Tuesday, January 29, 2008

Government as prosecutor versus government as defendant

As an attorney, I have to do Continuing Legal Education to keep my Bar membership, so I've been listening to audio CDs about environmental trial advocacy education. They consist mostly of dialog between attorneys who are government prosecutors for environmental crimes and attorneys who represent environmental crime defendants.

What struck me as in interesting was the main prosecuting attorney's advice to opposing counsel to be cooperative, not to use a scorched-earth legal strategy, to admit fault where fault occurred and to work to fix the problem. He argued that defendants get much better results than fighting with everything they've got.

This struck me because my experience is that the government doesn't follow its own advice when it's the defendant. I've been involved in lawsuits against the government as an attorney and as a client staff member here at CGF. While there are exceptions, the usual government response has been to fight the legal battle and let the court force them to take a decision rather than reach a compromise settlement.

Maybe it's unsurprising that the government doesn't follow its own advice. But then the lecturer who was an attorney representing defendants spoke, and she agreed with the prosecutor, telling her fellow attorneys that they're much better off striking a deal than they are fighting.

Maybe that just reflects relative power positions - the government doesn't need to compromise when mere citizen groups sue it, but corporations do need to compromise when the government sues it. But then, the government prosecutor brought up the scenario of citizen groups suing corporations, and again advised defense attorneys to compromise with citizen groups.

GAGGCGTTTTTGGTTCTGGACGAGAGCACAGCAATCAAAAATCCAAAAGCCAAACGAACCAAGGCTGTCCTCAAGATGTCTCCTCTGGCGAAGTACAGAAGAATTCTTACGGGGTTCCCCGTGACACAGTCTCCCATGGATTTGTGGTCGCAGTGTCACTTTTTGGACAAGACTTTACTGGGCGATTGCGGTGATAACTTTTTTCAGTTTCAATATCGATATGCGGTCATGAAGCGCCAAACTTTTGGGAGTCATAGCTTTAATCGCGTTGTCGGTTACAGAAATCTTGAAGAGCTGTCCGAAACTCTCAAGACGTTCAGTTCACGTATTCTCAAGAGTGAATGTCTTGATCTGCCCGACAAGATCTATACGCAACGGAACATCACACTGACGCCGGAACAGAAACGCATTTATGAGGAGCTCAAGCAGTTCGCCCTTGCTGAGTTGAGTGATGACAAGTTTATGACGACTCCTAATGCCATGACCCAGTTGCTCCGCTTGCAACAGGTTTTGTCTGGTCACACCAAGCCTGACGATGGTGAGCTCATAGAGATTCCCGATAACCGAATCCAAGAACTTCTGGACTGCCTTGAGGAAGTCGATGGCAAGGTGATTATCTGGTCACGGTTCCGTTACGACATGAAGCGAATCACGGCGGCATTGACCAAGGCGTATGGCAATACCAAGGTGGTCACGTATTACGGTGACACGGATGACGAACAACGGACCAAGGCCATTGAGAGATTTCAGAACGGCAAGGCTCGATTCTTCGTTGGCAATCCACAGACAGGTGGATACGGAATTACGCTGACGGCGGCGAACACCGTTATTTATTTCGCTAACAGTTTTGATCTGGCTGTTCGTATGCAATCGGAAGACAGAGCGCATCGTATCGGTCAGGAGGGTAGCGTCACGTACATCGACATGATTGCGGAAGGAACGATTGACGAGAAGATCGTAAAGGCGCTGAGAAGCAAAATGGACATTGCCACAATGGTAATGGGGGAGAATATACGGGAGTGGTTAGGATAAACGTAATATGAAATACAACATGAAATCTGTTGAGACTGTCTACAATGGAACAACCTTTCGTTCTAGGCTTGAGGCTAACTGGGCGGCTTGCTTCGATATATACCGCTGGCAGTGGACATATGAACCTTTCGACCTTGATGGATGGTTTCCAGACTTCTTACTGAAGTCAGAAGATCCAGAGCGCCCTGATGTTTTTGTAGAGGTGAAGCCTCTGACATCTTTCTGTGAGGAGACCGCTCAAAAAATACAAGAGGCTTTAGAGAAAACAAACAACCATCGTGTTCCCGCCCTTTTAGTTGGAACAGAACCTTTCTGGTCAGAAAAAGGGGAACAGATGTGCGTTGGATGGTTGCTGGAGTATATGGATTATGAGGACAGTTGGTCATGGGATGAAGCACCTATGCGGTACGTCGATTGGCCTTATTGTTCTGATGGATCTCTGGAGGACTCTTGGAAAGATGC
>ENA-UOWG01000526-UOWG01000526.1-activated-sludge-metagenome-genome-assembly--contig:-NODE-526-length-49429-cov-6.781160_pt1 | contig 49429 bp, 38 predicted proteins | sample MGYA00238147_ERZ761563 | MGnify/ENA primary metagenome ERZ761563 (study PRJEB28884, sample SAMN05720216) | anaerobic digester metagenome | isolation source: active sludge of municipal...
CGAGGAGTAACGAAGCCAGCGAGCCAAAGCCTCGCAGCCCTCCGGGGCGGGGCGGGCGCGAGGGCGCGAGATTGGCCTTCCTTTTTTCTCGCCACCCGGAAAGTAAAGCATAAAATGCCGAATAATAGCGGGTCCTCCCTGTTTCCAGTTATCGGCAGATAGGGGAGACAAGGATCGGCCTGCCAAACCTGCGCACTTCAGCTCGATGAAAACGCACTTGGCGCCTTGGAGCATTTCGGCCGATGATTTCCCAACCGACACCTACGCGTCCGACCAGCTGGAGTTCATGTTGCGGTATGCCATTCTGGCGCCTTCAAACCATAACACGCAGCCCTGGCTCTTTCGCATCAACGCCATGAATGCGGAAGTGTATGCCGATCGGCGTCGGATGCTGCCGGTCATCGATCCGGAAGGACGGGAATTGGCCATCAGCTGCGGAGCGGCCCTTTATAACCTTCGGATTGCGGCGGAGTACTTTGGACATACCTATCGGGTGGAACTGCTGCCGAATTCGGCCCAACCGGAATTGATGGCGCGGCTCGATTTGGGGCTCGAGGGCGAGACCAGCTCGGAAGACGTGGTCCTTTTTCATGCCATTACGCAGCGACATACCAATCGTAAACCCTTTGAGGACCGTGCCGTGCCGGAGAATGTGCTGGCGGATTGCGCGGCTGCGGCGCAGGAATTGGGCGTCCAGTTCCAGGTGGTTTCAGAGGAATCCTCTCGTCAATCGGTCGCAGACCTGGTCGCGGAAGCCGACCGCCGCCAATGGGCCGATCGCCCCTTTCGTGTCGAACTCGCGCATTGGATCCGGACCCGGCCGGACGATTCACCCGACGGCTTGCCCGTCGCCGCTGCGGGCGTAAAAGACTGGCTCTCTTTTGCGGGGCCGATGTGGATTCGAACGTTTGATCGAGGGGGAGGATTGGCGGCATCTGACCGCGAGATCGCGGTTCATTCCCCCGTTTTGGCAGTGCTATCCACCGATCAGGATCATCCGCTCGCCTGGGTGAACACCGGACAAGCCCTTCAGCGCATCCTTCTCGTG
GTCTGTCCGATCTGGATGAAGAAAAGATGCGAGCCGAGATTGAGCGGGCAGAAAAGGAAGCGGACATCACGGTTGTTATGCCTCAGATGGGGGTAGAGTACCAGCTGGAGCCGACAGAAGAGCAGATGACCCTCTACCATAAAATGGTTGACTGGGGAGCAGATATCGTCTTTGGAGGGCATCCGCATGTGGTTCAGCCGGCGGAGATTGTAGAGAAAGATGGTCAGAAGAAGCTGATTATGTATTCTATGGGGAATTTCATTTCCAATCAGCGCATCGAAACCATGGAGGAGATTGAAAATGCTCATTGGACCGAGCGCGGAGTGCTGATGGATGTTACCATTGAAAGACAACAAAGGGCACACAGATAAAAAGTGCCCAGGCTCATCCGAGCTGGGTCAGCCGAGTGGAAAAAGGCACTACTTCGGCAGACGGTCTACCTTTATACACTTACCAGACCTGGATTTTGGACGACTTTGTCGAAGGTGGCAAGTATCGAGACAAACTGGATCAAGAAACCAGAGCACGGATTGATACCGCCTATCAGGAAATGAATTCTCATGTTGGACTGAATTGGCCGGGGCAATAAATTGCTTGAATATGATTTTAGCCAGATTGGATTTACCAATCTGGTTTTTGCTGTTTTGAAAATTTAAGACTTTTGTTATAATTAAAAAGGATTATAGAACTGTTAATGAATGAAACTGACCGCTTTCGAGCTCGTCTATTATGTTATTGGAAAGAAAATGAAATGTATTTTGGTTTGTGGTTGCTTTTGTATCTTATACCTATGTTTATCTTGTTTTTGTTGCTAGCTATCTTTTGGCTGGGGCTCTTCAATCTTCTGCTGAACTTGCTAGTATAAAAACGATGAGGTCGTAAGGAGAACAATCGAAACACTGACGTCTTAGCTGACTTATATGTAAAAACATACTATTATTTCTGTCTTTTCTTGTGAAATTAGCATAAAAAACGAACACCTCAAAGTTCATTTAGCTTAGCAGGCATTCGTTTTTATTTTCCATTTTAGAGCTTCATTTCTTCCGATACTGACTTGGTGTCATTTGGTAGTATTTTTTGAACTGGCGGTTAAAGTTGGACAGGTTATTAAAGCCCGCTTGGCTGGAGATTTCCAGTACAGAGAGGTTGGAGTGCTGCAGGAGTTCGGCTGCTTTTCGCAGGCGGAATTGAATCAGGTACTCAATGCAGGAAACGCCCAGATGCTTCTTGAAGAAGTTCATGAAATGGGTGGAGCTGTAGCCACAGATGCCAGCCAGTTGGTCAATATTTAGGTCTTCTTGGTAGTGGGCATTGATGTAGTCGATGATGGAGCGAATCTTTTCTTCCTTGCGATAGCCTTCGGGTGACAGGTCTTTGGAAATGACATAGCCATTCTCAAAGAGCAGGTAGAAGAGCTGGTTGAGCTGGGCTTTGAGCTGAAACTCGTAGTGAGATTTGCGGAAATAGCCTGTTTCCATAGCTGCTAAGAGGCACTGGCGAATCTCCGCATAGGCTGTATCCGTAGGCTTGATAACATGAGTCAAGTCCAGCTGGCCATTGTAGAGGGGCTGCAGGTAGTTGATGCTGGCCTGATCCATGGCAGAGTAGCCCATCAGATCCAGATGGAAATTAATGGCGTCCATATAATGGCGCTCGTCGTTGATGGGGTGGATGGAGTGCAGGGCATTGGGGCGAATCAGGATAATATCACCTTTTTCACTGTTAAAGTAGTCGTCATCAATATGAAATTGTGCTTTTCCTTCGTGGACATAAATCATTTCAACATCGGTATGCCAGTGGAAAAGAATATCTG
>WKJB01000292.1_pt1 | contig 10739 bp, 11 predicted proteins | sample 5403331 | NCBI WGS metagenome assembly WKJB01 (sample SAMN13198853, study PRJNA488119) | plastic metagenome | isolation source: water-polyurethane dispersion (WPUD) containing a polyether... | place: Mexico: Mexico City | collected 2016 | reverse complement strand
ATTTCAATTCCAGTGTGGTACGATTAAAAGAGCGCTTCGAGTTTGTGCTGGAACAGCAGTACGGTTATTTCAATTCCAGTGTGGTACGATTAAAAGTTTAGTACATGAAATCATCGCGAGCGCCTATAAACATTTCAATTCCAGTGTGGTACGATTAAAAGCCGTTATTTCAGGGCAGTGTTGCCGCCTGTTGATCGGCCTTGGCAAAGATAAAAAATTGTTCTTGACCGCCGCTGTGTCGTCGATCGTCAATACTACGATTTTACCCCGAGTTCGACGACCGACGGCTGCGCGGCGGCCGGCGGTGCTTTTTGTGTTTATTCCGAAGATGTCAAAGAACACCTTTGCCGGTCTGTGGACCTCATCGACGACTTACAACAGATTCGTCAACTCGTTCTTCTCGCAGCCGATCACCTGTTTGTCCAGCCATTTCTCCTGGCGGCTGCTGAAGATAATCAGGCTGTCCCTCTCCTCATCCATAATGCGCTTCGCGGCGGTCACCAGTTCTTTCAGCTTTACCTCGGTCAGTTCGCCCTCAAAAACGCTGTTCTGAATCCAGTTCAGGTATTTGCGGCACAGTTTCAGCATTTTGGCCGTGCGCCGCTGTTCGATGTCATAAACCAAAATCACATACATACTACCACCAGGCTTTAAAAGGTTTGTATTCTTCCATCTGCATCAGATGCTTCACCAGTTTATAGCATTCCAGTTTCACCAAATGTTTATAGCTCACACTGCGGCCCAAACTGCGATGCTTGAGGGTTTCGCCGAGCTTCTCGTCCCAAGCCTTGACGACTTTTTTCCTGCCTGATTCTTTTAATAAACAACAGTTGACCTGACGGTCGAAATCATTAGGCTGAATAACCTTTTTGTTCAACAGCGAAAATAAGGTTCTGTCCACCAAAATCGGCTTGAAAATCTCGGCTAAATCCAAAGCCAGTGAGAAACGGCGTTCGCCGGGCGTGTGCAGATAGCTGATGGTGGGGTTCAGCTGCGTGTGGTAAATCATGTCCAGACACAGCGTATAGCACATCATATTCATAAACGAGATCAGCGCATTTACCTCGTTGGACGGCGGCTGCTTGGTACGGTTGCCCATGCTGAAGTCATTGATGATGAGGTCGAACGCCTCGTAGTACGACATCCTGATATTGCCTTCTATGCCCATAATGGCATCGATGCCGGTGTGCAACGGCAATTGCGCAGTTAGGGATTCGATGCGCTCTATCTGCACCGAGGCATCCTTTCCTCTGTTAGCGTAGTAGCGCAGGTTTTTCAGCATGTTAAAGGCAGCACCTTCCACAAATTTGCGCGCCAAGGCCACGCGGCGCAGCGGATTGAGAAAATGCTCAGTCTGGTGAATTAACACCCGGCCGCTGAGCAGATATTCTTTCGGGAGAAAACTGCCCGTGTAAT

So, all the advice seems to say that when the government has a bad case, it should compromise. So far I've seen little sign that they take their own advice, a result that's bad for the environment and just costs taxpayer money. Let's hope that changes.


Friday, January 25, 2008

A congratulations post - to Lennie Roberts, Hewlett and Packard families, and even the Homebuilders Association

I'll just gather a few congratulations together:

First to CGF's own Lennie Roberts for winning the Conservationist of the Year Award from the John Muir Association. CGF's write-up is here:

Congratulations to long-time Committee for Green Foothills San Mateo Advocate Lennie Roberts, who will be honored on January 20 by the John Muir Association as its 30th Annual Conservationist of the Year. The John Muir Conservation Awards are given annually to recognize those whose work continues John Muir's legacy of environmental preservation. Corrina Marshall, Acting Executive Director of CGF, writes that Lennie's efforts as CGF’s San Mateo County Advocate have "led to the development of sound, proactive land use policies, won countless battles to preserve precious coastal resources, led several historic countywide environmental initiatives despite fierce opposition, and taught countless citizens how to be effective advocates for their local environments."